Risk of internal bleeding – US panel of experts warns against aspirin

PublishedOctober 13, 2021, 2:32 pm

In the United States, certain people with an increased risk of heart attack and stroke are recommended to take aspirin daily. The recommendation is now wavering.

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Aspirin is widely used in the United States because it thins blood and can help prevent clots.

AFP

A panel of experts has recommended taking the drug for years.

A panel of experts has recommended taking the drug for years.

AFP

Now this recommendation could fall, writes the AFP news agency.

Now this recommendation could fall, writes the AFP news agency.

Reuters

  • Many people take aspirin daily to prevent heart attacks and strokes.

  • Health experts from the USA are now warning of this.

  • Internal bleeding could potentially cause serious damage.

Experts from the United States Preventive Services Taskforce (USPSTF) have advised people over 60 not to take aspirin every day. People between the ages of 40 and 59 who are at increased risk of cardiovascular disease should also be careful. Even if there is no corresponding history. The experts recommend that these people seek medical advice and then decide for themselves whether they want to take aspirin or not.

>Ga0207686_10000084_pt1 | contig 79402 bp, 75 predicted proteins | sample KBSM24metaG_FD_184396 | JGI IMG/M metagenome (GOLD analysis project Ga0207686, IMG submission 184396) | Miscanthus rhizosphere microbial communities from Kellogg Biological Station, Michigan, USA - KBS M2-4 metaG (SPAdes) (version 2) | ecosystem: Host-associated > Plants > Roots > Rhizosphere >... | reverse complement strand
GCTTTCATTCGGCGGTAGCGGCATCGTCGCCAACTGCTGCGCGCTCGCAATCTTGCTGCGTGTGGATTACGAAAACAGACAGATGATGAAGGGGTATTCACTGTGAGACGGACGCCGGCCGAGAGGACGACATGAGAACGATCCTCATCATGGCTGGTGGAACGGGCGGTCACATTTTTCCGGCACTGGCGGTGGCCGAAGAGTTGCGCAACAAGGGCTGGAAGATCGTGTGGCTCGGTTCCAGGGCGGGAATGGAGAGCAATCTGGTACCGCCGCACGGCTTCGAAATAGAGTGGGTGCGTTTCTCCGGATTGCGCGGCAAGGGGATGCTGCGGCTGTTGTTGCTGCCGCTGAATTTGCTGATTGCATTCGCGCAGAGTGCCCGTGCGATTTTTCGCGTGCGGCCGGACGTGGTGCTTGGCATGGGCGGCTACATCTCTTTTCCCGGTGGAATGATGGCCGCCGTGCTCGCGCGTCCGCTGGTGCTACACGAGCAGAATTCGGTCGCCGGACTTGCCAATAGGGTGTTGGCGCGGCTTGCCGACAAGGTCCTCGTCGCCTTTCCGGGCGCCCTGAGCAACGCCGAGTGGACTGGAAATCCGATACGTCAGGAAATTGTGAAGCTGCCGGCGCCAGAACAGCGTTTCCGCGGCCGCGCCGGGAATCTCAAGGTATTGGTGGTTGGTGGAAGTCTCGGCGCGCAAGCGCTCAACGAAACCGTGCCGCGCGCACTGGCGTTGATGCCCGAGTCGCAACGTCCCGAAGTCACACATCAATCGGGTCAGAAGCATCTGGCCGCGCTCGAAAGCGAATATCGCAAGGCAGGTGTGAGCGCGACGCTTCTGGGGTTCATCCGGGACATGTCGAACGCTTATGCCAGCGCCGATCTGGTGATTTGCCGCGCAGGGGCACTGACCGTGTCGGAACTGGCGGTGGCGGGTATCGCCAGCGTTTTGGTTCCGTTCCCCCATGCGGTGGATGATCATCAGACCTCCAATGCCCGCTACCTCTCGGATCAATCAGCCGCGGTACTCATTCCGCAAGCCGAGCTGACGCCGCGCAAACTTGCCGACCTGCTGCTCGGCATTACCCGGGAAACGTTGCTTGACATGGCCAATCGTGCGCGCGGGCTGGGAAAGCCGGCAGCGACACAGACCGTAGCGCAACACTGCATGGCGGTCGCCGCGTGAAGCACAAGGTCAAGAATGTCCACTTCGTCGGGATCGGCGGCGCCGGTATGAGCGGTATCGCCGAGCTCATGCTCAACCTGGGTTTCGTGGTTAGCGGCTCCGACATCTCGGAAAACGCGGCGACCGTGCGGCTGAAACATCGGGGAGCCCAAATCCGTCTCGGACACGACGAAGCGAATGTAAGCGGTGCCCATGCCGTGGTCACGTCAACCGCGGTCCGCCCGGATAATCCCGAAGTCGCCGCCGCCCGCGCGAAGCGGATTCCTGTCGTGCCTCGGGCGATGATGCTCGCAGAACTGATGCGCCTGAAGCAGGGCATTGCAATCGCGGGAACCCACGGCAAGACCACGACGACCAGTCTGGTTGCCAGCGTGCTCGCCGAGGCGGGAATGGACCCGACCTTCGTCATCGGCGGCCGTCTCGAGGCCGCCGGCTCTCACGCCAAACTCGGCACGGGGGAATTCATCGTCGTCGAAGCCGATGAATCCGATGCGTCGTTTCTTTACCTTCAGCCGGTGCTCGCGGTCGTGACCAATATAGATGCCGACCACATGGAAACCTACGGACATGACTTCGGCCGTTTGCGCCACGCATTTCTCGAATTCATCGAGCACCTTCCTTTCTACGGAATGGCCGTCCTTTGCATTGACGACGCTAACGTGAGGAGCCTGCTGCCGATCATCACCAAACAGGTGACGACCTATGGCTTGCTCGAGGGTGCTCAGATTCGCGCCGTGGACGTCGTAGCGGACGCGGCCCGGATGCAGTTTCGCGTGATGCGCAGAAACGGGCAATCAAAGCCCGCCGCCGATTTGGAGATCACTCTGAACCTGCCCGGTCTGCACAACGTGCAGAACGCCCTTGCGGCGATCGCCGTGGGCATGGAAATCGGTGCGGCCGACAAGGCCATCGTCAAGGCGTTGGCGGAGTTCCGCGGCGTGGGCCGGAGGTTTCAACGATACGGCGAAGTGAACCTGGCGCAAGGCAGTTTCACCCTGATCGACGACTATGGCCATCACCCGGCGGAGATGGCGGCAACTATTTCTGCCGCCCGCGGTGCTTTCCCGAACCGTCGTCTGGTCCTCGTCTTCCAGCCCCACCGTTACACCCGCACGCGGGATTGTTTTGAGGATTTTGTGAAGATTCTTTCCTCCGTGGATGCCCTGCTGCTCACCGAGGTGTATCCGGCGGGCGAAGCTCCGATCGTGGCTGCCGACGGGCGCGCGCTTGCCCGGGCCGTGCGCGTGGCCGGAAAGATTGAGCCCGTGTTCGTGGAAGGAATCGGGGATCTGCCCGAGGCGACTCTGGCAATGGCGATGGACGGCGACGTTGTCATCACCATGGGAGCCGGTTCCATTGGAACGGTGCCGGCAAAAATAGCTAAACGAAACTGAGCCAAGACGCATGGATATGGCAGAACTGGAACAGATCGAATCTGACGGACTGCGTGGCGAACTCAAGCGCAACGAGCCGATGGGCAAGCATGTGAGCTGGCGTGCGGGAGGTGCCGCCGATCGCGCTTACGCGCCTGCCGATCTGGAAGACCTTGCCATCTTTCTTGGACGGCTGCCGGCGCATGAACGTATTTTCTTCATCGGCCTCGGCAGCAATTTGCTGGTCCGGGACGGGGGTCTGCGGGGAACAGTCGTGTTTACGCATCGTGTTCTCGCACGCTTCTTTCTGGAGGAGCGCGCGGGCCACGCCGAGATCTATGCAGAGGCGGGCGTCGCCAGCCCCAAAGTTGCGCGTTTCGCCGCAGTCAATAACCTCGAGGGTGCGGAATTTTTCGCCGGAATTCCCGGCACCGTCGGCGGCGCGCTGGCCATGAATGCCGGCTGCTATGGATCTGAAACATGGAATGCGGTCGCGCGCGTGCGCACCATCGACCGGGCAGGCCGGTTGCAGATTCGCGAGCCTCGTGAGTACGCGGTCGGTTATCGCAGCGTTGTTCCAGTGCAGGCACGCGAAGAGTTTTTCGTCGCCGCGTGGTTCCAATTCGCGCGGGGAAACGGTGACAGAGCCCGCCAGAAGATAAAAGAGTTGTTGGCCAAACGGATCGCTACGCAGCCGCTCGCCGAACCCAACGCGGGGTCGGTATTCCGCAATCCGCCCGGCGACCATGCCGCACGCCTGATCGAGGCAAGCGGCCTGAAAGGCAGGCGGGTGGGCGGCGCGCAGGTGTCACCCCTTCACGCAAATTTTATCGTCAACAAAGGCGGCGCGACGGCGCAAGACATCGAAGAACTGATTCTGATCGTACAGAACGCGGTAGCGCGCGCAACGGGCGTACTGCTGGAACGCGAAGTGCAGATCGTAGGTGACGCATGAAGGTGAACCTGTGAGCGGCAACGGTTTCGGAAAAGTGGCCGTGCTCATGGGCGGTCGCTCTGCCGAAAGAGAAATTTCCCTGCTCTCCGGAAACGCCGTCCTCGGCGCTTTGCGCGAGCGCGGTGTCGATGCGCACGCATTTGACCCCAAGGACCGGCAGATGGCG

Risk of internal bleeding

This recommendation is a U-turn: In the United States, aspirin is widely used because it thins the blood and can therefore prevent a clot. Since 2016, the panel has recommended all people between 40 and 50 years of age to take aspirin daily if they have an increased risk of at least ten percent of having a heart attack or stroke in the next ten years.

Studies are now calling these recommendations into question. The experts also referred on Tuesday to indications that the risk of internal bleeding – especially in the brain or intestines – with regular intake of aspirin should increase with age.

New recommendation not yet final

“Taking aspirin every day can help prevent heart attacks and strokes, but it can also potentially cause serious damage, such as internal bleeding,” said USPSTF representative John Wong. The benefits of the drug did not offset the increased risk.

However, the new recommendations are not yet final. They will be open for public discussion until the beginning of November. The previous recommendation for patients to take aspirin after a stroke or heart attack is not affected by the U-turn.

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(AFP / mur)

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